Canopy Children’s Solutions (Canopy) seeks families wanting to make a difference in the lives of children. Youth in foster care are often shuffled in and out of group homes and care facilities every few months without the ability to develop long-term connections. These connections are essential to establishing a sense of self-worth, love and security that children need to grow and thrive.

Canopy is hosting an informational meeting for individuals and families interested in learning more about therapeutic foster care (TFC). The meeting will be held on Tuesday, May 8, 2018, at 6:00 p.m. at the Canopy office located at 105 Asbury Circle, Suite A, Hattiesburg.

Canopy believes that all children deserve to grow up in nurturing, stable families. When children are placed into foster care, it is often due to circumstances involving abuse, neglect and/or exploitation.  Following such traumatic events, children need individuals or families to provide loving reassurance in the comfort of a temporary safe haven.

“Mother’s Day can be very difficult for children in foster care who don’t have a place to ‘belong,’ especially if they don’t understand their separation,” said Elliott Brown Therapeutic Foster Care Program Supervisor.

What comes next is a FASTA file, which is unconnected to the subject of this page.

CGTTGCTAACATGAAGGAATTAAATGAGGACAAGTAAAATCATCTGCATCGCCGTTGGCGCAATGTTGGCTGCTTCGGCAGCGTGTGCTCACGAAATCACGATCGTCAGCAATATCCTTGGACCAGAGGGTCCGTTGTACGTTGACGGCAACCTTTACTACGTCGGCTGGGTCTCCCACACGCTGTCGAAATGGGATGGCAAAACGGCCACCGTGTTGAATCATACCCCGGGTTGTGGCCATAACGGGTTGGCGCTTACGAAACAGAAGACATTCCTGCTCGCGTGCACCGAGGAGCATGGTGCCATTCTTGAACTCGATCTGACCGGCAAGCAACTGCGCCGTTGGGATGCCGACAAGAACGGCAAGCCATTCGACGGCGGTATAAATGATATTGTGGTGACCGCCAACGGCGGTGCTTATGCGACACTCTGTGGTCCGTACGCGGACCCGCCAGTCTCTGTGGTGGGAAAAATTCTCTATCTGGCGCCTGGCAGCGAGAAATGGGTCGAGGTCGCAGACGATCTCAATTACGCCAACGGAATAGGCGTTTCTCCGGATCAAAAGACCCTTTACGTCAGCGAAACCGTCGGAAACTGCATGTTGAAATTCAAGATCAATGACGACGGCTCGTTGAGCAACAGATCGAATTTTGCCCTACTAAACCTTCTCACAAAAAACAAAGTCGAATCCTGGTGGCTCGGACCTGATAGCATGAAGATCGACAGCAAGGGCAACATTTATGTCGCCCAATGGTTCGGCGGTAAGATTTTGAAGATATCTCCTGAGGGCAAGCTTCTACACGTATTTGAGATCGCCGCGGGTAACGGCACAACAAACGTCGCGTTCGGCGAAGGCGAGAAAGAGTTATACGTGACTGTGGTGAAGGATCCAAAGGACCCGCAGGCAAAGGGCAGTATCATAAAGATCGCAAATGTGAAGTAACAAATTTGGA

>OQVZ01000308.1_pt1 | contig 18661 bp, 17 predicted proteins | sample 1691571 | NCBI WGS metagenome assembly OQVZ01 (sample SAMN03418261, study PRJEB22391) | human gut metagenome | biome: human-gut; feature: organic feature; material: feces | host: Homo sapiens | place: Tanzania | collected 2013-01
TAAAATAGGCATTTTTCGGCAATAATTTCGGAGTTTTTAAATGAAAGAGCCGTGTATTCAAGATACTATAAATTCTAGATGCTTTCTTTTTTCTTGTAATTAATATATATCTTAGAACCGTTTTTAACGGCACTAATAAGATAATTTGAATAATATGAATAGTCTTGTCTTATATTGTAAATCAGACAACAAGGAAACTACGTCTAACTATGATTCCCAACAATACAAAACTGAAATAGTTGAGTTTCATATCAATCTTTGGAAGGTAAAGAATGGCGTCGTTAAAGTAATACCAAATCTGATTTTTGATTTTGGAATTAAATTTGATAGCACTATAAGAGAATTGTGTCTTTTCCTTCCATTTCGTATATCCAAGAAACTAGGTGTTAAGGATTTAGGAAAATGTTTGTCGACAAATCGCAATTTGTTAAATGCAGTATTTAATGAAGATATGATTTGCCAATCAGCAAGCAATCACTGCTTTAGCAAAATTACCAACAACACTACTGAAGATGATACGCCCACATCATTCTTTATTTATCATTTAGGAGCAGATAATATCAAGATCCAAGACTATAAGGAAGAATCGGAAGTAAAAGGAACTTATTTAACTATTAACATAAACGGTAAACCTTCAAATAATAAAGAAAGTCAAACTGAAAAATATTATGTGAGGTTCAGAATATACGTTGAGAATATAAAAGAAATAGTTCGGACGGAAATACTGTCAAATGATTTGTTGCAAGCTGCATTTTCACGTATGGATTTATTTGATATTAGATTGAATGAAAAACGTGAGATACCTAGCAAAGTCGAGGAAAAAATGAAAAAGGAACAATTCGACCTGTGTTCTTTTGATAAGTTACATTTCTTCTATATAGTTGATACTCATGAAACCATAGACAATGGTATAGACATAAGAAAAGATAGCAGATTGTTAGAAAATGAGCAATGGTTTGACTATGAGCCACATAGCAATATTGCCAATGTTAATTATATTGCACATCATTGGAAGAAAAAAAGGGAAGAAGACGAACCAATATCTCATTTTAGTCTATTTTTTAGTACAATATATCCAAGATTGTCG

“We receive calls nearly every day hoping to place a child into our program. It is heartbreaking to have to turn them down because we simply don’t have homes to place these children in.”

Canopy’s TFC Program specializes in the care of foster children with emotional, developmental and medical needs. When children are enrolled in the program, they receive interventions that are designed to address their individualized needs in the most comprehensive manner possible. Canopy’s TFC staff not only provide direct support to foster children through individual and family therapy, but also to resource families through ongoing training.